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Crimes and Punishments?: Retaliation under the WTO

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  • Robert Z. Lawrence

    (Peterson Institute for International Economics)

Abstract

One of the unique aspects of the WTO as an international organization is that it authorizes members to retaliate against violations by raising tariffs. These authorizations have become increasingly common and increasingly controversial. In this analysis of the retaliation system, Robert Lawrence considers the guiding principles that govern responses to WTO violations, examines how these principles are implemented in practice, and considers options for reform.

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Bibliographic Info

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This book is provided by Peterson Institute for International Economics in its series Peterson Institute Press: All Books with number 372 and published in 2003.

ISBN: 978-0-88132-359-7
Handle: RePEc:iie:ppress:372

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Cited by:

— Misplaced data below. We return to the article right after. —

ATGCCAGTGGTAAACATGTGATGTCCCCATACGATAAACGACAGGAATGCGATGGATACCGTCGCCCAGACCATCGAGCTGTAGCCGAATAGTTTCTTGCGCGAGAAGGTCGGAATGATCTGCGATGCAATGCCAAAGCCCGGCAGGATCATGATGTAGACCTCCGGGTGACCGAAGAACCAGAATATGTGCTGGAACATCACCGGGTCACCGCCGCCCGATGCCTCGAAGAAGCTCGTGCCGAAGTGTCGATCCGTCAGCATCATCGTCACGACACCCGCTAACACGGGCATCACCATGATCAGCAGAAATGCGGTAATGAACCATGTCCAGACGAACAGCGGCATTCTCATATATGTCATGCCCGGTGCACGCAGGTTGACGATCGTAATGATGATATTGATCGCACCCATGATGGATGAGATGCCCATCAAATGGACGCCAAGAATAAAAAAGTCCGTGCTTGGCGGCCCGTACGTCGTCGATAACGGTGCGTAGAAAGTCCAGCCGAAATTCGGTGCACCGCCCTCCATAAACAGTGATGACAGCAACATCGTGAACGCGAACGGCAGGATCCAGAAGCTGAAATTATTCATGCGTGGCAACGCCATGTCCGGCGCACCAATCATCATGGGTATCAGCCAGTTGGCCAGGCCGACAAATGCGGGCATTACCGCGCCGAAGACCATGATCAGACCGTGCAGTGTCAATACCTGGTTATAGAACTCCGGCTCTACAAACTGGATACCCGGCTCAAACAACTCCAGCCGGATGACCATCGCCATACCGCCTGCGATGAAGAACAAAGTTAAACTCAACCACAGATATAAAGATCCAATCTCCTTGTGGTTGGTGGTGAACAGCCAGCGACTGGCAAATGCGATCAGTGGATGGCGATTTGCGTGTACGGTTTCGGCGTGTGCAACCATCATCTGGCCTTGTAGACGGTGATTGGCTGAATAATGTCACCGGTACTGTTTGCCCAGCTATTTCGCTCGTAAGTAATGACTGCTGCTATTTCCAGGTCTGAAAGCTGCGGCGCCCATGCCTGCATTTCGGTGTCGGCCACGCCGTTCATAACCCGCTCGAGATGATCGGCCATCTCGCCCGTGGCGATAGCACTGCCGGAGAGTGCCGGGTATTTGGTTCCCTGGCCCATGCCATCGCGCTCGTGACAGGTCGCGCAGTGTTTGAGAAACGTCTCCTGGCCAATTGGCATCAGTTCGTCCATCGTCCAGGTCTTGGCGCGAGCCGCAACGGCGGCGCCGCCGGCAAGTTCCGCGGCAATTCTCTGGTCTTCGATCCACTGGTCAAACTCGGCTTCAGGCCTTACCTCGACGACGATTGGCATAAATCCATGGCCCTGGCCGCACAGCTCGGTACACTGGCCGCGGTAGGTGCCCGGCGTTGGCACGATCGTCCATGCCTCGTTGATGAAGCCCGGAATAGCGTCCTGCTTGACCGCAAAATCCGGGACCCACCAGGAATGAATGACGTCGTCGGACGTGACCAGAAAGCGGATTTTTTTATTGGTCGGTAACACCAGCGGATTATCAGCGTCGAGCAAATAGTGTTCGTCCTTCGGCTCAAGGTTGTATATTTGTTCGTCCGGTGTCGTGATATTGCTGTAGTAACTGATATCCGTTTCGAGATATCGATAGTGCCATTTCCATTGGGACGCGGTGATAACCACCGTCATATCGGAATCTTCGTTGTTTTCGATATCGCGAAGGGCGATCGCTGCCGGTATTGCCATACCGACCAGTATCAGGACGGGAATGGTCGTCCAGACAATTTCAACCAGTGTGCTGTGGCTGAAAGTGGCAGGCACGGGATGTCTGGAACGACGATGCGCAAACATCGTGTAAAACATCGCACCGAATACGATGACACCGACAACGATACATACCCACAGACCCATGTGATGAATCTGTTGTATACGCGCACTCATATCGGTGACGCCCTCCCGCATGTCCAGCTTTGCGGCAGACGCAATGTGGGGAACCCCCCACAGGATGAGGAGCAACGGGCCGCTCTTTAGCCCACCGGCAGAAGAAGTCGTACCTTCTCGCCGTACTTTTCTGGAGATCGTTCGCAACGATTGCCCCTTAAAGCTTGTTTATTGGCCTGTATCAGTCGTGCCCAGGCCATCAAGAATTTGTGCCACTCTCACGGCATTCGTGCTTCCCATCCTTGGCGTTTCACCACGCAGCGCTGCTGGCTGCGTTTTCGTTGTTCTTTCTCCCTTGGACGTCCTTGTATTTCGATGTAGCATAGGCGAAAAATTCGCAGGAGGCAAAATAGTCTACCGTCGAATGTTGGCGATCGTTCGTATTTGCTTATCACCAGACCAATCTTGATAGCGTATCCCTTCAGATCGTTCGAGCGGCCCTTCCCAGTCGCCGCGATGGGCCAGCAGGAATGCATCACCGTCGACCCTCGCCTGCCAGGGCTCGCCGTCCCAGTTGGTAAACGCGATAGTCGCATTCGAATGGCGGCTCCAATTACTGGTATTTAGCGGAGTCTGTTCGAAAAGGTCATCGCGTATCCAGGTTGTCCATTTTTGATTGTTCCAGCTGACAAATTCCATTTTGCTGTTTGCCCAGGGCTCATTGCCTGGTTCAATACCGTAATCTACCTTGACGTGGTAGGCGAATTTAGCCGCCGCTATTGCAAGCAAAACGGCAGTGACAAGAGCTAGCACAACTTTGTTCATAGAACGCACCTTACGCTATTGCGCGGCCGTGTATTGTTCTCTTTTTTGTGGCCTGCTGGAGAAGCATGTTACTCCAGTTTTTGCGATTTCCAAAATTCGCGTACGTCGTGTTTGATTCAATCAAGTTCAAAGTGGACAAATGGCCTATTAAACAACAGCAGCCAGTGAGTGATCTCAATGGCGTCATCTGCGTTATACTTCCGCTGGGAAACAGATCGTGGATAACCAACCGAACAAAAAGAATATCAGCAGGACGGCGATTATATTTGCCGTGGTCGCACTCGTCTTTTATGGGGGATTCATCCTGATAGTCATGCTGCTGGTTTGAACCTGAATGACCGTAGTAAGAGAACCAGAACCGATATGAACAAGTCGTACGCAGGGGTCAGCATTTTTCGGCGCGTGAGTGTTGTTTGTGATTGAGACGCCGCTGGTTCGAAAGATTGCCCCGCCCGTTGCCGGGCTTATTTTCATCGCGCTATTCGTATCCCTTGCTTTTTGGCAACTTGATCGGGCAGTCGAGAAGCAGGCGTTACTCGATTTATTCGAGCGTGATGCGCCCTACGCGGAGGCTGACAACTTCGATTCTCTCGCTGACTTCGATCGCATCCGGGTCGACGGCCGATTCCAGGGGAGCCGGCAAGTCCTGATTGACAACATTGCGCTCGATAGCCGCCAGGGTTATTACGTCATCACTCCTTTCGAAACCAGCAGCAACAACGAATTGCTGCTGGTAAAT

1. Limão, Nuno & Saggi, Kamal, 2006. "Tariff Retaliation versus Financial Compensation in the Enforcement of International Trade Agreements," CEPR Discussion Papers 5560, C.E.P.R. Discussion Papers.
  2. Bagwell,K. & Staiger,R.W., 2004. "Subsidy agreements," Working papers 1, Wisconsin Madison - Social Systems.
  3. Limão, Nuno & Saggi, Kamal, 2013. "Size inequality, coordination externalities and international trade agreements," European Economic Review, Elsevier, vol. 63(C), pages 10-27.
  4. Giovanni Maggi & Robert W. Staiger, 2008. "On the Role and Design of Dispute Settlement Procedures in International Trade Agreements," NBER Working Papers 14067, National Bureau of Economic Research, Inc.
  5. Bernard M. Hoekman & Petros C. Mavroidis, 2013. "Bite the Bullet: Trade Retaliation, EU Jurisprudence and the Law and Economics of 'Taking One for the Team'," RSCAS Working Papers 2013/32, European University Institute.

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